Despite the reality that the algorithm—in the hands of Sidewalk Labs—will determine what happens in Toronto, the company continues to use the tools of civic engagement to make the public feel like their input will affect design decisions. Media historian Shannon Mattern has called this process “mapwashing.” Sidewalk Labs takes up the grassroots tools of civic planning (Post-Its, maps you can draw on, whiteboards) to perform what Toronto-based activist Bianca Wiley terms “engagement theatre”: A show will be made of gathering public opinion and nothing will be done with it.
The Aspen Movie Map and, later, Google Street View follow a similar formula. As an emergent neoliberal individualism began to overtake city governments in the seventies and eighties, those ideologies translated quite directly into the built environment as corporate real estate interests took the place of city planners and citizens. As Anable has argued, the rhetoric of individualism—today, innovation—is clear in the digital mapping infrastructures of the late seventies, literally made tangible as a man with a joystick navigates his built environment. In the Aspen Movie Map, individualistic navigation made users feel as if they had autonomy to construct the whole world just as civic engagement does today. Anable puts the problem of walking digital streets this way: “Human-focused interfaces meant to bridge the problems of scale between the individual and the city ended up creating ways for individuals to explore vast spaces, ‘Datalands,’ without ever leaving their homes. Which, in the age of urban crisis, was an exceedingly fearful and conservative response to the 'monumentalism' of the modern city.”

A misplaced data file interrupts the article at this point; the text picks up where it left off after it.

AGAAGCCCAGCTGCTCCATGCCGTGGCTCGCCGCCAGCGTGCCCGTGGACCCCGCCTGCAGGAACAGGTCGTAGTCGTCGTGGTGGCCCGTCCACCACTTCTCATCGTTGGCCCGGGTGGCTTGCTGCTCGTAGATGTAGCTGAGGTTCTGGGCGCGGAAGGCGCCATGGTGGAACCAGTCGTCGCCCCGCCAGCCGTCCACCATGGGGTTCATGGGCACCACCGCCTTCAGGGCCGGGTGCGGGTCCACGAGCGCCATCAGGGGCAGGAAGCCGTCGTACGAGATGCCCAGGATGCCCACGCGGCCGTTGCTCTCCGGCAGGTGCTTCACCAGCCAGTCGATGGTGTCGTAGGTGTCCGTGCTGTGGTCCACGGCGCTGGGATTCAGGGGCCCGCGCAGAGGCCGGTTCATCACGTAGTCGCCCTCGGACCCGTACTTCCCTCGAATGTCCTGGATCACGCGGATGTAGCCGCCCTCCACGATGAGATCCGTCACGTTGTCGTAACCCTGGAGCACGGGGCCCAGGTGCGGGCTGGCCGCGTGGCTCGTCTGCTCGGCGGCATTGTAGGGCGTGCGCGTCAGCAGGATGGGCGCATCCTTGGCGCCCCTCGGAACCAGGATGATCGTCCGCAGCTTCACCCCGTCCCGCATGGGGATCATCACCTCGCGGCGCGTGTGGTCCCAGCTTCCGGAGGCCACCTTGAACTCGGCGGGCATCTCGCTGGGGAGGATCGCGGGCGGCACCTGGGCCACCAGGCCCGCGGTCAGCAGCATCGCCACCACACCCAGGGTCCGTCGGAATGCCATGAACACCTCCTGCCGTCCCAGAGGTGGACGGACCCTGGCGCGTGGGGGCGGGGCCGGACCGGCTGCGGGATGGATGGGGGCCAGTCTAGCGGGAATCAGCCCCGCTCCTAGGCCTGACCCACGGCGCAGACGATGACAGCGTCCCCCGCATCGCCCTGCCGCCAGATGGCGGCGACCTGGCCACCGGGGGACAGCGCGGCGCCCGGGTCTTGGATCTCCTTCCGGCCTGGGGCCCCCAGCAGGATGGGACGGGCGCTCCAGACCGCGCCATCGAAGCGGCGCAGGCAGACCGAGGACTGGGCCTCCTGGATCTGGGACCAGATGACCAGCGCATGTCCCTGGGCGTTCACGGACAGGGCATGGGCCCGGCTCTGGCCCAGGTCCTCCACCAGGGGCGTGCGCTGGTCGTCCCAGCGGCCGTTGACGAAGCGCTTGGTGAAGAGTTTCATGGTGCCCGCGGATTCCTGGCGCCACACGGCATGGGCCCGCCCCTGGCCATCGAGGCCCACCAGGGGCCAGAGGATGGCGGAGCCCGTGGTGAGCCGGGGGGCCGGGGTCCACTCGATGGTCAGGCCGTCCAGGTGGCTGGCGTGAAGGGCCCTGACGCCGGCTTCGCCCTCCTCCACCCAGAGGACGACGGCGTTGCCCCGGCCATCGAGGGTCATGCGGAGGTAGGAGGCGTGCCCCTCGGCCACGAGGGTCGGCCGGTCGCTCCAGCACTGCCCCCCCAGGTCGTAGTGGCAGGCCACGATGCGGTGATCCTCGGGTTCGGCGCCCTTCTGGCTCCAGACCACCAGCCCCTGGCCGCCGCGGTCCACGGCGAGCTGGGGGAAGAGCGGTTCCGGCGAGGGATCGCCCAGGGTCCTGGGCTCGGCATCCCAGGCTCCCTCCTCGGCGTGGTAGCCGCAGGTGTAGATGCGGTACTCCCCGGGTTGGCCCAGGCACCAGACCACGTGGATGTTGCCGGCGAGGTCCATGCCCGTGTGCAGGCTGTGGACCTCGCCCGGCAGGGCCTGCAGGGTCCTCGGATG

It is hard to overstate how stark a deviation the Movie Map, and personal computing more broadly, marked from the mainframes that had confined computing to institutional settings (like university basements) until the seventies. An updated interface, however, did not change the fundamental fact that the computer and the city were both hardwired by research and defense intellectuals, and that those intellectuals were interested in employing tools of war planning on the streets of poor neighborhoods. Urban fate, even if physically navigable on the computer, remained largely overdetermined.